Cisco Systems Inc. CEO Chuck Robbins recently fell victim to a suspicious connection that almost fooled his sharp eyes.
As CEO of one of the largest providers of security products, Robbins said the evolution of malicious links underscores the role of artificial intelligence in making cyberattacks harder to detect.
On Monday, Cisco unveiled the AI-powered component of its year-old cloud security initiative. The service aims to protect against potential advanced security breaches in fake AI-powered video, audio and text offers as more and more people work from home. Company executives warn that ChatGPT OpenAI will make it particularly difficult to detect phishing attempts.
"Security is a game of minimizing risk, not minimizing risk," Robbins said Monday afternoon during a roundtable discussion with reporters at the company's San Francisco offices. Reduces the time it takes to investigate attacks.
At the same time, Robbins said that Cisco is considering hiring a vice president to run its AI operations and temporarily revamp Microsoft Corp.
Cisco's product announcement comes from this week's RSA conference in San Francisco, where the promise and threat of artificial intelligence is a major topic.
Fear of misleading content, much of it driven by artificial intelligence, has businesses and individuals anticipating an explosion of AI-related cyberattacks over the next six months into next year.
Some have pointed to the firing of the editor-in-chief of German magazine Die Aktuelle, which published a fake Amnesty International interview with former Formula 1 driver Michael Schumacher, who has not been seen in public since Robbins' injury. brain. Skiing accident in December 2013.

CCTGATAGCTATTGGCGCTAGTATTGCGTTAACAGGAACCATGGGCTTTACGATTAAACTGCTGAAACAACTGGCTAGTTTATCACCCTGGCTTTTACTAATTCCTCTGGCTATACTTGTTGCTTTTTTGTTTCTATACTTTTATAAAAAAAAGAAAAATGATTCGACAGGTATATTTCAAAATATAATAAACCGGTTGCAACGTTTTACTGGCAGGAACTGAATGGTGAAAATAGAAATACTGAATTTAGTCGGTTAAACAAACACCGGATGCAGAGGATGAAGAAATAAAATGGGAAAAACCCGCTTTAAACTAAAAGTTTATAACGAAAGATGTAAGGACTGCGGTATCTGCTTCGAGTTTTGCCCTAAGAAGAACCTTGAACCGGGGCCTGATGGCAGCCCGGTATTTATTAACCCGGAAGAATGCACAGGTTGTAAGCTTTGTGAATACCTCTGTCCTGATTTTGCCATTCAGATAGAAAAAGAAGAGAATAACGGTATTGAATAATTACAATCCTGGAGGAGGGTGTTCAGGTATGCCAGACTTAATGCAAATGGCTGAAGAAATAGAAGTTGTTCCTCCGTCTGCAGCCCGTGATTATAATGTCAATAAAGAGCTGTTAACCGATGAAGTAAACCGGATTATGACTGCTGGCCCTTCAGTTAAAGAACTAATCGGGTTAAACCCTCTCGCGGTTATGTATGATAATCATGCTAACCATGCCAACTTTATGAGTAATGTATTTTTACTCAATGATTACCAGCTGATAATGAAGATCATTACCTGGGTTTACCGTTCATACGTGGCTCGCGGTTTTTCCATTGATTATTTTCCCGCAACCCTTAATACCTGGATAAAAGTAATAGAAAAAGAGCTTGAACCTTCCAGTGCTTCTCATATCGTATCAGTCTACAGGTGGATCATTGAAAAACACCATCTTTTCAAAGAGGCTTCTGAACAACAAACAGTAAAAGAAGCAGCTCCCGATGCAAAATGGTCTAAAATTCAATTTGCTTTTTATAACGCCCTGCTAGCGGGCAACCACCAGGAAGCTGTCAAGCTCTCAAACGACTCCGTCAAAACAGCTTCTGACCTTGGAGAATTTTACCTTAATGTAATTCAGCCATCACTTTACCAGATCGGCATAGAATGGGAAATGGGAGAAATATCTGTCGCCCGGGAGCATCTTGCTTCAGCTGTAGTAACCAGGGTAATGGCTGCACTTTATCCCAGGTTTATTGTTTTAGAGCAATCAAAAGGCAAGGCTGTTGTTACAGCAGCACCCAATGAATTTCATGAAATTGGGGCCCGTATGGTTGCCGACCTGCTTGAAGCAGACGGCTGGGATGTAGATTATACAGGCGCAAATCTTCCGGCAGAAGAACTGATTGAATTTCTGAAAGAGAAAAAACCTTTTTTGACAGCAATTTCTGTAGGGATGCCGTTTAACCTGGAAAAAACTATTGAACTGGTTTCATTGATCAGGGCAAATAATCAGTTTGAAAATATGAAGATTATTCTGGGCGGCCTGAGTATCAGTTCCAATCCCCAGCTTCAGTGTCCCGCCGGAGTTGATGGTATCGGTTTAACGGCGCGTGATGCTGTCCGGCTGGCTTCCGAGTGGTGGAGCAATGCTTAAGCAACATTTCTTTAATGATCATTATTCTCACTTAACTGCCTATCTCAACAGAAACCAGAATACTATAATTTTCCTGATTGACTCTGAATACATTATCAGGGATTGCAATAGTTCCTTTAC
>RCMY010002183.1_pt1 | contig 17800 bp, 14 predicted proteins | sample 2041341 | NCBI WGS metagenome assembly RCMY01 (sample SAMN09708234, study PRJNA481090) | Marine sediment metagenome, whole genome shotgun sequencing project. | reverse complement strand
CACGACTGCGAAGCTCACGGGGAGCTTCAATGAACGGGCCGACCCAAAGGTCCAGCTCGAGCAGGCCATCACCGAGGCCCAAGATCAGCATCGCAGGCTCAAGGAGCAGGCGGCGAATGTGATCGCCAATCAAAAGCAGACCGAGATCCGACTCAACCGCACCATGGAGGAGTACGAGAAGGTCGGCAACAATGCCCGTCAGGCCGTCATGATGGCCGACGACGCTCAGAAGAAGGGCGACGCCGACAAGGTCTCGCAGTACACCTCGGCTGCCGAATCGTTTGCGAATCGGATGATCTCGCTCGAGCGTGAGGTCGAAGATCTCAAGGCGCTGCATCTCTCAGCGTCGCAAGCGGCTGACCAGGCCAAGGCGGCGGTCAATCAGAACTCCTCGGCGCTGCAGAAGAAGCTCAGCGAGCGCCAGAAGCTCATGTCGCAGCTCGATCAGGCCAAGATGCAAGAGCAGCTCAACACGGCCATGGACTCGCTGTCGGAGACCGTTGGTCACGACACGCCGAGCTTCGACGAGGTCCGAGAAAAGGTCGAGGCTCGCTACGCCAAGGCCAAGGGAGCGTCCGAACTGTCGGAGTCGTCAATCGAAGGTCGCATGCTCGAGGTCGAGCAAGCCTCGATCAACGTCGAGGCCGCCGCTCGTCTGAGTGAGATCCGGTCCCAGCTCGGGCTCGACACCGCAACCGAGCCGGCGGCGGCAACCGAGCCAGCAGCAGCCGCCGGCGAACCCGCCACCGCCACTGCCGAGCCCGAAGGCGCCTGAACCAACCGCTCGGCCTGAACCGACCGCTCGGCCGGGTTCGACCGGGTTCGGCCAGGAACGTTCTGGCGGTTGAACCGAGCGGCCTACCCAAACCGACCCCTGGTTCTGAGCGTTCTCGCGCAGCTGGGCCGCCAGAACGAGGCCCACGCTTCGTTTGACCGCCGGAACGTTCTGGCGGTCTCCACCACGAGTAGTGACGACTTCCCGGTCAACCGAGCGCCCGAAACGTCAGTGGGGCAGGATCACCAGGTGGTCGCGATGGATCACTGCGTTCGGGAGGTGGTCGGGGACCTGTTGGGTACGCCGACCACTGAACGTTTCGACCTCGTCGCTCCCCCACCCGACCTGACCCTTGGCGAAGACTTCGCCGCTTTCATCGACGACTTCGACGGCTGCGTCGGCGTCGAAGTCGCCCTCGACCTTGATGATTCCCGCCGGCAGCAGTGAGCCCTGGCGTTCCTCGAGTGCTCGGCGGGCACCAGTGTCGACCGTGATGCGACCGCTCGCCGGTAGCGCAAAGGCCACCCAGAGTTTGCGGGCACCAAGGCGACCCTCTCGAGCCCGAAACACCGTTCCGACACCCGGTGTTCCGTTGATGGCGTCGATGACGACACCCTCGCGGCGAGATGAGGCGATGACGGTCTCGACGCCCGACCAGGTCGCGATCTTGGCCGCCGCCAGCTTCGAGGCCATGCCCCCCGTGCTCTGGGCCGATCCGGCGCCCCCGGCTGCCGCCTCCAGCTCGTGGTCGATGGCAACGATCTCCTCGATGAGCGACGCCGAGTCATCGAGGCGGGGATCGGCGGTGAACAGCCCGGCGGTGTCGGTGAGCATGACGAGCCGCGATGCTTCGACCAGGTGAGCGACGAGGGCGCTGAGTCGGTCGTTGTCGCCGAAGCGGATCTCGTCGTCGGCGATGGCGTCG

"Imagine a classic Nigerian scam targeting people that isn't based on a single inappropriate chain letter," said Steve Wilson, director of products at Contrast Security. "ChatGPT introduced advanced AI to all texting kids."
In fact, the latest industry fad, AI threats, mirrors another emerging game-changing technology: According to Raju Chikori, CEO of NeteRich, it's not just being embraced by businesses and consumers, but also by cybercriminals.
"What worries me the most is that we rush to the latest technology but don't understand the basics," JupiterOne CEO Erkang Zheng said in an interview. "It's like taking shortcuts when building a house."
This is where vendors like Cisco and others come into play. They saw an opportunity to quickly mine Internet traffic data to analyze data streams and identify patterns that could lead to security breaches. "Security is an information game," Jitu Patel, Cisco's head of security and collaboration, said in a briefing on Monday.